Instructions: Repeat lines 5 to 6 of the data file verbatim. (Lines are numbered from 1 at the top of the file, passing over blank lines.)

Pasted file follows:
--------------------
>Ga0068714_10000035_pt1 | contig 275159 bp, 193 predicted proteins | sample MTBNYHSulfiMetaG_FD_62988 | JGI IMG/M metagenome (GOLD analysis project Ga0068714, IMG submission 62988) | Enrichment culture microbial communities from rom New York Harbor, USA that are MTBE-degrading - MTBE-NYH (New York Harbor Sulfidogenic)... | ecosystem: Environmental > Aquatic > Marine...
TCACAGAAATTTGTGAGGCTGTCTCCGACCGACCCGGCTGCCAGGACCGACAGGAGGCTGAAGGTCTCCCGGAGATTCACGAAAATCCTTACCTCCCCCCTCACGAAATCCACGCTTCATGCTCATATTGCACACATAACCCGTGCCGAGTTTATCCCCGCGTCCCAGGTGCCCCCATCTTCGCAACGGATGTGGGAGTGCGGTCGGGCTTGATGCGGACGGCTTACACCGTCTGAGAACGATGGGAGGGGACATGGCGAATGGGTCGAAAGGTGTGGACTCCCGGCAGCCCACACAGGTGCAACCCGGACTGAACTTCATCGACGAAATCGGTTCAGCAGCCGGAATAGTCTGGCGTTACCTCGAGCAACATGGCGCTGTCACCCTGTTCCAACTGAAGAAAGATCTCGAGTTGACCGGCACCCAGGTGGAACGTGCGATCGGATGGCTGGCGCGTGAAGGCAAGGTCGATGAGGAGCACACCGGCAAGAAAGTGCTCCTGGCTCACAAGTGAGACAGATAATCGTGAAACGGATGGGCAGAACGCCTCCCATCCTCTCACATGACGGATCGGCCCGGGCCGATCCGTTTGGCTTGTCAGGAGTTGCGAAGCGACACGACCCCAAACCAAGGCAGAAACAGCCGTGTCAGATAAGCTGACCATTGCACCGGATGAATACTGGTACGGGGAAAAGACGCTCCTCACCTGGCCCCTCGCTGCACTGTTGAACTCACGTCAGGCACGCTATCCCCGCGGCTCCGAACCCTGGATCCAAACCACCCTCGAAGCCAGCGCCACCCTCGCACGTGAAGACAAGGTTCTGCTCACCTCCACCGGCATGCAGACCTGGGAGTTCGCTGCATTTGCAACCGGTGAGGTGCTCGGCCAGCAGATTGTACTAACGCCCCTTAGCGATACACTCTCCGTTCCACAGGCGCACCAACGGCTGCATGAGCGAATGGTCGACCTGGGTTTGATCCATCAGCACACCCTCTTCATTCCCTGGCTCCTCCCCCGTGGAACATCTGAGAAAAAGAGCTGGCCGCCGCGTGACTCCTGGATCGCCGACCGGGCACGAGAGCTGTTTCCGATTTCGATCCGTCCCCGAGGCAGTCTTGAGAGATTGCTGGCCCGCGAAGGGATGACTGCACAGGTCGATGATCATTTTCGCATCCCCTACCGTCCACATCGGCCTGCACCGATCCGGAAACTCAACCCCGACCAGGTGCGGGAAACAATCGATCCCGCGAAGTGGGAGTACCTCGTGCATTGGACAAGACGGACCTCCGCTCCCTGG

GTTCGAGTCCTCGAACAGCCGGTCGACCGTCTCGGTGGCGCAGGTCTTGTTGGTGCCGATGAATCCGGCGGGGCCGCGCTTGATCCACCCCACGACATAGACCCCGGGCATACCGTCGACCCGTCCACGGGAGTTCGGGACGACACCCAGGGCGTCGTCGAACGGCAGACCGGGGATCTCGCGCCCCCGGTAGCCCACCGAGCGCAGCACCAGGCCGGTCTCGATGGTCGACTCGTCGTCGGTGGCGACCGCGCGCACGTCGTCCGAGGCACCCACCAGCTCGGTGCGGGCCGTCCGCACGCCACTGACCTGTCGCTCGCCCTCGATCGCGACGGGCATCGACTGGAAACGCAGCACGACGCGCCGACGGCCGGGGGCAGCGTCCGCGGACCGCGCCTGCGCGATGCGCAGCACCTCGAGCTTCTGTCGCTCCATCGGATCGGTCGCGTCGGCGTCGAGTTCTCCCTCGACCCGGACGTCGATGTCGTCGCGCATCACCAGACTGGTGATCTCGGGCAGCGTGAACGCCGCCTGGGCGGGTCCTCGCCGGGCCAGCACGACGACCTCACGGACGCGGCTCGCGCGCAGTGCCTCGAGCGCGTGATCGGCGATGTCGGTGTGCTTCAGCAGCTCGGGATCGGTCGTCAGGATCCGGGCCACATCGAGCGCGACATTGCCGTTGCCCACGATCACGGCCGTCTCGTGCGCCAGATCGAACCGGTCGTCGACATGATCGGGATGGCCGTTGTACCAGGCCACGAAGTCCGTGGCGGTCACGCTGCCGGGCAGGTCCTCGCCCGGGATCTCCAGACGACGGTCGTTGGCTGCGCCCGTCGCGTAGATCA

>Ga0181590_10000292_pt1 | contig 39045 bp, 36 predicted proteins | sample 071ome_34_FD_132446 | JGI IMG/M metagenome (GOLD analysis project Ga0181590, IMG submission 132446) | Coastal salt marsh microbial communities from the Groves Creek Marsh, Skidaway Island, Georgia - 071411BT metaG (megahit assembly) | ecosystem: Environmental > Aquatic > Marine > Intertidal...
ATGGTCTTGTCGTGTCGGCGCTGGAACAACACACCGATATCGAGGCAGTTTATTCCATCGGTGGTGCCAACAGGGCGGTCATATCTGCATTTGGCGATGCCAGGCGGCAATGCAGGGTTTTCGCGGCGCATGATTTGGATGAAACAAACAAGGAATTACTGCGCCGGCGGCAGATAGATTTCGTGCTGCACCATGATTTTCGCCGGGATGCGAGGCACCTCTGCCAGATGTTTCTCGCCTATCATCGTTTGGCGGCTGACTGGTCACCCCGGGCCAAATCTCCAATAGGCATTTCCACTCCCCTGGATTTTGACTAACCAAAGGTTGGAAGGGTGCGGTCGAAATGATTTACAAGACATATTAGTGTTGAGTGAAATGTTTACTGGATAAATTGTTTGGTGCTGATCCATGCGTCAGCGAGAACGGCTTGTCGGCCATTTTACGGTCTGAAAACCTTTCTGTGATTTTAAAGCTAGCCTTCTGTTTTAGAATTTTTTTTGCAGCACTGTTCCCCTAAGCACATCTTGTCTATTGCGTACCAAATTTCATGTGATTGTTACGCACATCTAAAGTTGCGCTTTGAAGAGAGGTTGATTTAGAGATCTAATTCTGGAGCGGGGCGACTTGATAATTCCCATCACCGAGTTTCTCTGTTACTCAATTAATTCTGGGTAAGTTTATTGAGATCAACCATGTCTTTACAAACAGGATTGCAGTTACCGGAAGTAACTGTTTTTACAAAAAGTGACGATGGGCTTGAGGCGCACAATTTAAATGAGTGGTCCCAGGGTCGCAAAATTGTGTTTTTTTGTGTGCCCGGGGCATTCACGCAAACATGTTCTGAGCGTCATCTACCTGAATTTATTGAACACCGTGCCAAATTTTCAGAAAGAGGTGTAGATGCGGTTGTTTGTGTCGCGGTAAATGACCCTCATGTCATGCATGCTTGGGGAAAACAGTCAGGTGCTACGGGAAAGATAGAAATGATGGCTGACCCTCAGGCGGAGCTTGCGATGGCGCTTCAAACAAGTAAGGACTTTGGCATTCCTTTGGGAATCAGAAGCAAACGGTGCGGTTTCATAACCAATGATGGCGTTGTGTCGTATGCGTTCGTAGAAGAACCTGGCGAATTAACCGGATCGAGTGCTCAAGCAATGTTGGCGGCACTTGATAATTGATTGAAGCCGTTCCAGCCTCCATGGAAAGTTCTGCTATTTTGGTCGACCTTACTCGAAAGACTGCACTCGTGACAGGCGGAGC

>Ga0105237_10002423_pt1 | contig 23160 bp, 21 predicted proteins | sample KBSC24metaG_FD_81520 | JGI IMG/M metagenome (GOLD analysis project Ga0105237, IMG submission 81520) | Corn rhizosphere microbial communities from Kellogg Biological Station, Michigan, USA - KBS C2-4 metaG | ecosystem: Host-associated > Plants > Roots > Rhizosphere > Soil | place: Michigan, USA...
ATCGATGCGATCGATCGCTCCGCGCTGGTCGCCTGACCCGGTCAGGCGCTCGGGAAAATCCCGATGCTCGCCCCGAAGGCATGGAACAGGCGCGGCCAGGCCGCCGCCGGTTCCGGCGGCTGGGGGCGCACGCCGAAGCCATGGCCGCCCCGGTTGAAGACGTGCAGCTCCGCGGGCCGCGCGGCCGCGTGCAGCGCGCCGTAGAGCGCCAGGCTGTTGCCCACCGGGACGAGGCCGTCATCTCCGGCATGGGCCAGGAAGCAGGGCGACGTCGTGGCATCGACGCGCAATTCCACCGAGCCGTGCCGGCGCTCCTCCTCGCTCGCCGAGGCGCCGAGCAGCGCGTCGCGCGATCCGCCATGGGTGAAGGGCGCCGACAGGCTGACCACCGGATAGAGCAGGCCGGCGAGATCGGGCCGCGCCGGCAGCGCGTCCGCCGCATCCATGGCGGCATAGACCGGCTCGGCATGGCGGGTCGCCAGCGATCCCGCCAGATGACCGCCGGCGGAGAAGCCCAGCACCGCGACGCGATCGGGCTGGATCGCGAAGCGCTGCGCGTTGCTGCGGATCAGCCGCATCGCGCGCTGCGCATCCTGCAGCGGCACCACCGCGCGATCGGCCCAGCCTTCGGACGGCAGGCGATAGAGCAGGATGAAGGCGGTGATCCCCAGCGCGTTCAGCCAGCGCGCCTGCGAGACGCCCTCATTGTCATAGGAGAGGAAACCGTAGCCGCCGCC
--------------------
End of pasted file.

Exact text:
ATGGTCTTGTCGTGTCGGCGCTGGAACAACACACCGATATCGAGGCAGTTTATTCCATCGGTGGTGCCAACAGGGCGGTCATATCTGCATTTGGCGATGCCAGGCGGCAATGCAGGGTTTTCGCGGCGCATGATTTGGATGAAACAAACAAGGAATTACTGCGCCGGCGGCAGATAGATTTCGTGCTGCACCATGATTTTCGCCGGGATGCGAGGCACCTCTGCCAGATGTTTCTCGCCTATCATCGTTTGGCGGCTGACTGGTCACCCCGGGCCAAATCTCCAATAGGCATTTCCACTCCCCTGGATTTTGACTAACCAAAGGTTGGAAGGGTGCGGTCGAAATGATTTACAAGACATATTAGTGTTGAGTGAAATGTTTACTGGATAAATTGTTTGGTGCTGATCCATGCGTCAGCGAGAACGGCTTGTCGGCCATTTTACGGTCTGAAAACCTTTCTGTGATTTTAAAGCTAGCCTTCTGTTTTAGAATTTTTTTTGCAGCACTGTTCCCCTAAGCACATCTTGTCTATTGCGTACCAAATTTCATGTGATTGTTACGCACATCTAAAGTTGCGCTTTGAAGAGAGGTTGATTTAGAGATCTAATTCTGGAGCGGGGCGACTTGATAATTCCCATCACCGAGTTTCTCTGTTACTCAATTAATTCTGGGTAAGTTTATTGAGATCAACCATGTCTTTACAAACAGGATTGCAGTTACCGGAAGTAACTGTTTTTACAAAAAGTGACGATGGGCTTGAGGCGCACAATTTAAATGAGTGGTCCCAGGGTCGCAAAATTGTGTTTTTTTGTGTGCCCGGGGCATTCACGCAAACATGTTCTGAGCGTCATCTACCTGAATTTATTGAACACCGTGCCAAATTTTCAGAAAGAGGTGTAGATGCGGTTGTTTGTGTCGCGGTAAATGACCCTCATGTCATGCATGCTTGGGGAAAACAGTCAGGTGCTACGGGAAAGATAGAAATGATGGCTGACCCTCAGGCGGAGCTTGCGATGGCGCTTCAAACAAGTAAGGACTTTGGCATTCCTTTGGGAATCAGAAGCAAACGGTGCGGTTTCATAACCAATGATGGCGTTGTGTCGTATGCGTTCGTAGAAGAACCTGGCGAATTAACCGGATCGAGTGCTCAAGCAATGTTGGCGGCACTTGATAATTGATTGAAGCCGTTCCAGCCTCCATGGAAAGTTCTGCTATTTTGGTCGACCTTACTCGAAAGACTGCACTCGTGACAGGCGGAGC

>Ga0105237_10002423_pt1 | contig 23160 bp, 21 predicted proteins | sample KBSC24metaG_FD_81520 | JGI IMG/M metagenome (GOLD analysis project Ga0105237, IMG submission 81520) | Corn rhizosphere microbial communities from Kellogg Biological Station, Michigan, USA - KBS C2-4 metaG | ecosystem: Host-associated > Plants > Roots > Rhizosphere > Soil | place: Michigan, USA...